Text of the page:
Since Monday, Seattle firefighters have been setting up at the intersection of 28th Ave East and East Roy Street.
The firefighters are conducting a “training burn” at this location, an exercise that allows firefighter trainees to practice putting out fires. The officer in charge told me they have one instructor for every trainee onsite. It’s an opportunity for the trainees to work with live fire in a controlled setting.
And there are fire trucks and safety equipment set up around the perimeter of the training site to put out a fire should something go wrong.
The house on the site been vacant for the past several years, and owners Andy Morris and Lynne Salkin plan to tear down the structure and build a new home there.
“Our insurance agent told us that fire departments are sometimes looking for vacant homes to practice on. We loved the idea and I contacted the fire department last spring,” said Lynne. The fire department then went into the house and prepared it for the training. They worked for a full week rebuilding walls, venting the roof, and building new doors. “It was very exciting to pull up on Monday morning and see the training in action. It’s certainly not every day that you’re happy to see smoke pouring out of a house you own!”
“It is really encouraging to see how seriously the FD takes their training. It gives me a lot of confidence as a resident of Seattle that we are supported by highly qualified first responders,” said Andy. “The men and women working the scene each day, from the most junior recruit to high-level officers such as Captains and Lieutenants, have a true passion for community relations. They patiently explain firefighting techniques and fire safety to spectators. They encourage neighbors young and old to observe and to ask questions. They show off their equipment. It is really impressive to see the pride they have in serving the community!”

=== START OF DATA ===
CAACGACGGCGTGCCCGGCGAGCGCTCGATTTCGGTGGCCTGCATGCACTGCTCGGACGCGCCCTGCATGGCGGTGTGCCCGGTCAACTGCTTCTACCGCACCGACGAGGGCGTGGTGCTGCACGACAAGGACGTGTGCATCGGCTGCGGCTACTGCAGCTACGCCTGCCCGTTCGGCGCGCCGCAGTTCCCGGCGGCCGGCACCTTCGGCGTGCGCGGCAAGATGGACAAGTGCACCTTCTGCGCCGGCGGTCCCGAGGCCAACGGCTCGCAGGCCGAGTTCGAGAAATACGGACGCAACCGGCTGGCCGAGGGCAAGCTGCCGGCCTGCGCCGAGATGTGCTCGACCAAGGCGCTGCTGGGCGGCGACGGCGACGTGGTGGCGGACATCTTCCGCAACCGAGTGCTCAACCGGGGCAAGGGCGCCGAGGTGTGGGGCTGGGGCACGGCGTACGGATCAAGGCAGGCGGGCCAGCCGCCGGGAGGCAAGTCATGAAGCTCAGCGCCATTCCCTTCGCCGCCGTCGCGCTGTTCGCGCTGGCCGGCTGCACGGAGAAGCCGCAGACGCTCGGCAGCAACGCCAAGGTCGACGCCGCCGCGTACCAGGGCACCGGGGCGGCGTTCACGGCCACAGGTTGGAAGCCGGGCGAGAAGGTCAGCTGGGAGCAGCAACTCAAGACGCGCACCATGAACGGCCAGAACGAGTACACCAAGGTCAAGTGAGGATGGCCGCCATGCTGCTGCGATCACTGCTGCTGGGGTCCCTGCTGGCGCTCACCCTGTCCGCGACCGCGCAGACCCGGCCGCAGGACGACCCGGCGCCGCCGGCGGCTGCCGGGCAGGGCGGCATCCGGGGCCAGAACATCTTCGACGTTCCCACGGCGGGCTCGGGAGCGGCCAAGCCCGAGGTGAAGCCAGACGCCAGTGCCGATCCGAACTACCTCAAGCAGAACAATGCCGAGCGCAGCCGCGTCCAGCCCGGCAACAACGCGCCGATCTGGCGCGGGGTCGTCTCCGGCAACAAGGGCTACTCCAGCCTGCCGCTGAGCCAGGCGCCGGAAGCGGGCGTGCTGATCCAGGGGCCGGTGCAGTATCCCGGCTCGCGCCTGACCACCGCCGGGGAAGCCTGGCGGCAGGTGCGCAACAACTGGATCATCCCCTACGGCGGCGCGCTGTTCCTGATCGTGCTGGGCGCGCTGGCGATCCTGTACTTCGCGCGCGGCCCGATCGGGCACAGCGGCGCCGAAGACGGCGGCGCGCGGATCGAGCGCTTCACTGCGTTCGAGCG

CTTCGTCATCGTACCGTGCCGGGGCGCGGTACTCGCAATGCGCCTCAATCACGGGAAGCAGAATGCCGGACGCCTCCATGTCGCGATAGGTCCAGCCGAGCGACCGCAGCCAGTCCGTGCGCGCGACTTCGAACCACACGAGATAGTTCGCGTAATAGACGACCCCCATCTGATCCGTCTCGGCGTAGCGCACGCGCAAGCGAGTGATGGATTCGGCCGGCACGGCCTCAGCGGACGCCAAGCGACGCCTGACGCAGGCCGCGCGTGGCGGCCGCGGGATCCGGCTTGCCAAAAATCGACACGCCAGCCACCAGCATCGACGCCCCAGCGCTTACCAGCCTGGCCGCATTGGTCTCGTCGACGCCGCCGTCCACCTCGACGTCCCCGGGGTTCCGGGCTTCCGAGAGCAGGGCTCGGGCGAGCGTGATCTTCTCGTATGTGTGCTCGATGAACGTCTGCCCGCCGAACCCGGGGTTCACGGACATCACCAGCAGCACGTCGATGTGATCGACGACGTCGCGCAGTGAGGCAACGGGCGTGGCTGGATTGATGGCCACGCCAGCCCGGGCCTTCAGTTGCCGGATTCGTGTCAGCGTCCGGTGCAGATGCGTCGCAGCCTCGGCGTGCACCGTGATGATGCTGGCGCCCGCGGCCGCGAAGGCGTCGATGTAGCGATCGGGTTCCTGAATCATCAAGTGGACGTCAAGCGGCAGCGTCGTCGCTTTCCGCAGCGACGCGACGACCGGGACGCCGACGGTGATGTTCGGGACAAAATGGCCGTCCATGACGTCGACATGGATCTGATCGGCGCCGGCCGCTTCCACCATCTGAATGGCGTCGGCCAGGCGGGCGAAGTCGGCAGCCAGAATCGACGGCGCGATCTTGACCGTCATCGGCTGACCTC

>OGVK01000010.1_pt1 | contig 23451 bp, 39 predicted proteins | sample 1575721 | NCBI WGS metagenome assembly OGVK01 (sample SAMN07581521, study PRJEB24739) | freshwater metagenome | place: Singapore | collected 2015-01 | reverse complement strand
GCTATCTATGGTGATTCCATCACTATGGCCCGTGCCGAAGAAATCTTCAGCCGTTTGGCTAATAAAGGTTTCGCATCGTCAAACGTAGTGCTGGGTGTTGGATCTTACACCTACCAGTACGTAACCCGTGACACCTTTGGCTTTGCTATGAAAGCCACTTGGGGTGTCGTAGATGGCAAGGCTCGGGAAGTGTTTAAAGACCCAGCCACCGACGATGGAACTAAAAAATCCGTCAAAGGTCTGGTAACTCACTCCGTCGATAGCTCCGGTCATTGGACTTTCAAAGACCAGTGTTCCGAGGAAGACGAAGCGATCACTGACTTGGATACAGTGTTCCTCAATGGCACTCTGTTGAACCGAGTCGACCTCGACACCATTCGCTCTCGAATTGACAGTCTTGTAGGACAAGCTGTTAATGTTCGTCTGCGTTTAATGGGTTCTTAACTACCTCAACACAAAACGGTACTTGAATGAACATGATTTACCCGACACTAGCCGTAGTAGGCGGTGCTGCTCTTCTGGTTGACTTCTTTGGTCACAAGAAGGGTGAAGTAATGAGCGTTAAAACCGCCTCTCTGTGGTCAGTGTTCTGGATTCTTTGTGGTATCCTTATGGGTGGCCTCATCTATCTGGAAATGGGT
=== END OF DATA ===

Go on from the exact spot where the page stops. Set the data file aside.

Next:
Madison Park Community Council invites you to the first of a two-part series:
Safety, Community and Neighborhoods in 2016
Come to an evening Q&A featuring Seattle City Attorney Pete Holmes. Learn more about how the City Attorney’s office is addressing ongoing community issues impacting the Madison Park, Madison Valley, Denny Blaine and Washington Park neighborhoods.
Pete Holmes received his B.A. from Yale College in 1978 and his J.D. from the University of Virginia School of Law in 1984. He first practiced complex commercial litigation for over two decades, including stints as both partner-in-charge of the Insolvency and Reorganization Group and Hiring Partner in the Seattle office of Miller Nash LLP.
Pete was elected City Attorney in November 2009, defeating a two-term incumbent with 64% of the vote, and was re-elected to a second term without opposition in 2013.
Pete was an original member of the Seattle Police Department's Office of Professional Accountability Review Board (OPARB) and served as chair from 2003 to 2008. There he championed the public release of police records and OPARB reports. He is counsel of record for the City of Seattle in the consent decree entered into with the U.S. Department of Justice to reform SPD, in United States of America v. The City of Seattle.